Ripping into a hot Bananas Foster croissant releases a cloud of steam which fills the air with the scent of bananas, rum, and caramel. Peek through the steam and you'll see layers upon layers of irresistible, flaky pastry.
In a medium-sized saucepan on medium heat, melt butter.
Add brown sugar and stir gently until just melting.
Slowly and carefully add rum (it can flame and splatter).
When the caramel mixture begins to bubble, add banana slices and reduce heat to low.
Carefully turn banana slices to coat with the mixture and continue to cook for two minutes.
Using a slotted spoon, remove and reserve banana slices for filling the croissants.
Continue to cook until caramel is thickened and coats the back of a spoon.
Remove caramel from heat and cool to room temperature.
Put a few of the prepared bananas in the center of each square of dough. It's tempting to use a lot, but if you overstuff the croissant, the dough will get soggy and the finished product won't be crisp and flaky.
Paint a diagonal line of egg wash across one corner of each dough square.
Fold the opposite corner of each dough square diagonally across the prepared bananas until it touches the egg wash line.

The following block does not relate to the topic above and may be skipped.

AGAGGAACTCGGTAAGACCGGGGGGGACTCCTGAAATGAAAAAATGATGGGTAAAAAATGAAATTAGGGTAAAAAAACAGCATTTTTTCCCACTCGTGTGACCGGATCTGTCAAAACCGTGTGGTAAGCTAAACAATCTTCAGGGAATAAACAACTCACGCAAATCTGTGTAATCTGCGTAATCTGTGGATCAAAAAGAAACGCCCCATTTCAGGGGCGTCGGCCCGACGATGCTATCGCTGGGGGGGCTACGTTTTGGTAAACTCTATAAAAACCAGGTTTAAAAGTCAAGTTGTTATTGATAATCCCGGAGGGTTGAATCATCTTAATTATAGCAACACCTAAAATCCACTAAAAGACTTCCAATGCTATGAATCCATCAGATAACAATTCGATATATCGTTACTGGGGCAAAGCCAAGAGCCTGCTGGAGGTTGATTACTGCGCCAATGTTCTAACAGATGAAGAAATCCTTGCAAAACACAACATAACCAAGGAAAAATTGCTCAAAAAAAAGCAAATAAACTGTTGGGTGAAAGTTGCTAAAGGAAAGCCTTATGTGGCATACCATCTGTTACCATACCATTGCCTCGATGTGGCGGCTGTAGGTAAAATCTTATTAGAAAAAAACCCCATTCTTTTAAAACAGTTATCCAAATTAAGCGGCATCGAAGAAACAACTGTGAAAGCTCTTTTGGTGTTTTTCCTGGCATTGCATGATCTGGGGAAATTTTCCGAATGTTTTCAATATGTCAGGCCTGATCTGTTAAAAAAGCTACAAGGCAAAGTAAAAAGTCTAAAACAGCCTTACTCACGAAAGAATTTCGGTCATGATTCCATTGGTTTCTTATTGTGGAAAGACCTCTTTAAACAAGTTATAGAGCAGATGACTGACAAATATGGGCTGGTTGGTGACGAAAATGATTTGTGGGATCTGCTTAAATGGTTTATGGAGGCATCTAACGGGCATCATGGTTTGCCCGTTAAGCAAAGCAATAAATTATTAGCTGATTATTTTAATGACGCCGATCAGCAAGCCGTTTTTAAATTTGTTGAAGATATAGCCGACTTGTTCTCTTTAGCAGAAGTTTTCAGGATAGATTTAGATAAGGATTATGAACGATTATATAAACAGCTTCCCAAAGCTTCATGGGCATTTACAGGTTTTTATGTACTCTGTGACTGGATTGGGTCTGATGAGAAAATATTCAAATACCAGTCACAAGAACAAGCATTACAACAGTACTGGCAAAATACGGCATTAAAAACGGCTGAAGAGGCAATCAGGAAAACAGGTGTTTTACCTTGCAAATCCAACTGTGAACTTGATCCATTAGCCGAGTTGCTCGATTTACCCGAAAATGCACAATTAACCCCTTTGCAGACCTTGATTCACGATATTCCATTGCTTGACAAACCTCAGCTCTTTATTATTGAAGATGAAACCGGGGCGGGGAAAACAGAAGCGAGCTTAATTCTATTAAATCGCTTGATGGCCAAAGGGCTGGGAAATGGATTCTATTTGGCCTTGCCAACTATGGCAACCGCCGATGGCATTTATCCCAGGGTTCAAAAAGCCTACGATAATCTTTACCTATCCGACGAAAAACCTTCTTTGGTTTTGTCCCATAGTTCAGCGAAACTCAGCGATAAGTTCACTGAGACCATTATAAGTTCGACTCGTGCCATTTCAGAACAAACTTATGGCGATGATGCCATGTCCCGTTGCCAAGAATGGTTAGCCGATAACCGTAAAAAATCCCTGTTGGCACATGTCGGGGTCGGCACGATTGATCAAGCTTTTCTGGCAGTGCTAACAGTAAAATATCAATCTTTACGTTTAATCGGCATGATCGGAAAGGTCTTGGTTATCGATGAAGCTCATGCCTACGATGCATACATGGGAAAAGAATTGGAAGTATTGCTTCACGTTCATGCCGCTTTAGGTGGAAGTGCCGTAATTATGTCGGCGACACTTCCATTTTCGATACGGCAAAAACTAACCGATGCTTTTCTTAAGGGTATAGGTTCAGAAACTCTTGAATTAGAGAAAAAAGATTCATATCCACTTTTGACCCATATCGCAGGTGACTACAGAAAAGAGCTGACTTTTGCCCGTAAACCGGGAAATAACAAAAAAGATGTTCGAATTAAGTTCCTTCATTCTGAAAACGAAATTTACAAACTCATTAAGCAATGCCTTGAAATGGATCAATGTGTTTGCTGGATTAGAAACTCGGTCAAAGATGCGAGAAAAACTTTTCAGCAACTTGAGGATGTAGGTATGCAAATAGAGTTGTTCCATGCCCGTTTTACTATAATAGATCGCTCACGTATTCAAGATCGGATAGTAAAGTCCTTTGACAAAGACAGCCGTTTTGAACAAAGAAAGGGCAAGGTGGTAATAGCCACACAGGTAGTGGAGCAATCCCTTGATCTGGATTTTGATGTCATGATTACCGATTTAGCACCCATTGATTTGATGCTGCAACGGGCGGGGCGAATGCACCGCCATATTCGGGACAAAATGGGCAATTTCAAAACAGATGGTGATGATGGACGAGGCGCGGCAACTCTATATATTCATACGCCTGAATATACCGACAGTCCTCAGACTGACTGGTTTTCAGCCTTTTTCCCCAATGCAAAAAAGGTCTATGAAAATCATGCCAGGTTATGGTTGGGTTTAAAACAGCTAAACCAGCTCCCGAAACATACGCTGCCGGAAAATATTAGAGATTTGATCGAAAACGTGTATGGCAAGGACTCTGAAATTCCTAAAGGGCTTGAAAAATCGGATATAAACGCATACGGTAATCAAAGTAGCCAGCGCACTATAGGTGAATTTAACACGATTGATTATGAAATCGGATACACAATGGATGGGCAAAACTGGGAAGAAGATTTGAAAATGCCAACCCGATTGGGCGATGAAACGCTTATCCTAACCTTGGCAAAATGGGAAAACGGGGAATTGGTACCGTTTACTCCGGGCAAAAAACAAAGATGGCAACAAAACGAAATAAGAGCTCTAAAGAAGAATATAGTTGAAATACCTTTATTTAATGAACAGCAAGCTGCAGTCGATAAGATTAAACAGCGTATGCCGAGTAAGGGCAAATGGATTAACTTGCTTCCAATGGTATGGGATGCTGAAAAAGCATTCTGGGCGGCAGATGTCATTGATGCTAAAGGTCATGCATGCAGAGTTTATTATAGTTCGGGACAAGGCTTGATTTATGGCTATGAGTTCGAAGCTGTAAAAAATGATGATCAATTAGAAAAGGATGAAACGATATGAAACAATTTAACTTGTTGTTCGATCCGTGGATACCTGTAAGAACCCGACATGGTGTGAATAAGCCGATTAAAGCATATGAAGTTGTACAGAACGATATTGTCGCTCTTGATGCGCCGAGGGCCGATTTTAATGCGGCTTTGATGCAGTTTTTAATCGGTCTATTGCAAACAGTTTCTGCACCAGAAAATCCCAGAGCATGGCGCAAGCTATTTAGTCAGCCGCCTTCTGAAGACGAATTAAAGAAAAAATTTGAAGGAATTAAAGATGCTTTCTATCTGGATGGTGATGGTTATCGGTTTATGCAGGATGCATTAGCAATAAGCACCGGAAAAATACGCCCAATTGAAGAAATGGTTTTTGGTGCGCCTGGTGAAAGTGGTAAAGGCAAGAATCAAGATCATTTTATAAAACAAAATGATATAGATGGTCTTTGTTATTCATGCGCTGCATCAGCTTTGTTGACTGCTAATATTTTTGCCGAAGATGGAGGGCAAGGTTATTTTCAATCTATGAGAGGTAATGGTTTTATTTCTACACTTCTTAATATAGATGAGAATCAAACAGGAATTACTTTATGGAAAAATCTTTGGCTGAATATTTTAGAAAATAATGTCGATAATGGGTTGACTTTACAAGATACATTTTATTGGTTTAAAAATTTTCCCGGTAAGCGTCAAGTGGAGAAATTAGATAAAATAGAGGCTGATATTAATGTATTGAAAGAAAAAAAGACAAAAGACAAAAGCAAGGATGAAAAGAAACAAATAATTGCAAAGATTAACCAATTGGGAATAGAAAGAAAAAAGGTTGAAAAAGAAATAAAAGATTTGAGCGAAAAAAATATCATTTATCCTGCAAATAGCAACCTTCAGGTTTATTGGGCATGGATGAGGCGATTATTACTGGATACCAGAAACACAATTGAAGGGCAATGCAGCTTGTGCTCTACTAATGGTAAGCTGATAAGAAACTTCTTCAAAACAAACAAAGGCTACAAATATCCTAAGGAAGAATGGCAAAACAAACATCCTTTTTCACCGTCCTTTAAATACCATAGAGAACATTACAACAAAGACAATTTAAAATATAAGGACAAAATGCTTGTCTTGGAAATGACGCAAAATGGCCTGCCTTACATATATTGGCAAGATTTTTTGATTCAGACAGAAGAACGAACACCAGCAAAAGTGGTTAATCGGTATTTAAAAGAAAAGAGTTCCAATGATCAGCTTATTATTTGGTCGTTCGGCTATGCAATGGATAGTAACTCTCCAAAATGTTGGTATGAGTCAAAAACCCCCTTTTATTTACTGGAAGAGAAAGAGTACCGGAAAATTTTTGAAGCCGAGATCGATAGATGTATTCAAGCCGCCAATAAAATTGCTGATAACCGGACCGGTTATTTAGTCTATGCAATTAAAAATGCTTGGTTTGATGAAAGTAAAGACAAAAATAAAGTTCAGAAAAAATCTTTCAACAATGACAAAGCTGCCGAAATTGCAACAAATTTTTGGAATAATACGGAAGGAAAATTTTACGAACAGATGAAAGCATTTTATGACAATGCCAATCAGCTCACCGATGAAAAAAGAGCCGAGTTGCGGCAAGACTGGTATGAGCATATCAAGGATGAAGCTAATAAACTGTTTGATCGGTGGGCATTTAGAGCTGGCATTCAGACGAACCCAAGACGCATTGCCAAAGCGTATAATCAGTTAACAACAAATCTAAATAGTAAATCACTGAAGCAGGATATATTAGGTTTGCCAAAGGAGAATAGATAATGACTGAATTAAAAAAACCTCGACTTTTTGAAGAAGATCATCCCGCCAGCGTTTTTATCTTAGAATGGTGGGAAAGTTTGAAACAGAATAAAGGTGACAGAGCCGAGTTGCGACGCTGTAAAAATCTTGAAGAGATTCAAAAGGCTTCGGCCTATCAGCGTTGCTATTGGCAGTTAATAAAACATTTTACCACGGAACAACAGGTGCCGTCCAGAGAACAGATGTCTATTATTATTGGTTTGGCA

Press folded corner of dough all the way down to the table to ensure that there is a tight seal.
Lightly stretch the corner near where you just pinched and then pull it up and over to the underside of the croissant. The weight of the croissant on top of it will keep that seal closed.
Tuck one cooked banana in each open end of the croissant.
Proof (croissant dough only), lightly brush the top and sides of the croissant with egg wash, and bake the dough according to the instructions for your croissant or puff pastry dough.
Drizzle a small amount of reserved caramel sauce over each croissant.
If you can't eat immediately, store in the refrigerator for up to a week. Reheat in the oven at 350 F for 3-4 minutes.
If you take the Craftsy croissant class, you'll see that this is the folding style that Colette uses for her spinach and feta croissants.